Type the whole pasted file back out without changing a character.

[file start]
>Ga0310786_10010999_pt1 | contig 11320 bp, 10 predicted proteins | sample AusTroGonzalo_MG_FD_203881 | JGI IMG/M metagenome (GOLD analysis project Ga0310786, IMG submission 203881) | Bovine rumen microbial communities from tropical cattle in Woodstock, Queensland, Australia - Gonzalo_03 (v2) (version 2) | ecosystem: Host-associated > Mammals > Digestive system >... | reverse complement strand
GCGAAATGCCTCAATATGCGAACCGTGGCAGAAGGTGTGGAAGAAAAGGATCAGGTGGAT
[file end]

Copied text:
>Ga0310786_10010999_pt1 | contig 11320 bp, 10 predicted proteins | sample AusTroGonzalo_MG_FD_203881 | JGI IMG/M metagenome (GOLD analysis project Ga0310786, IMG submission 203881) | Bovine rumen microbial communities from tropical cattle in Woodstock, Queensland, Australia - Gonzalo_03 (v2) (version 2) | ecosystem: Host-associated > Mammals > Digestive system >... | reverse complement strand
GCGAAATGCCTCAATATGCGAACCGTGGCAGAAGGTGTGGAAGAAAAGGATCAGGTGGAT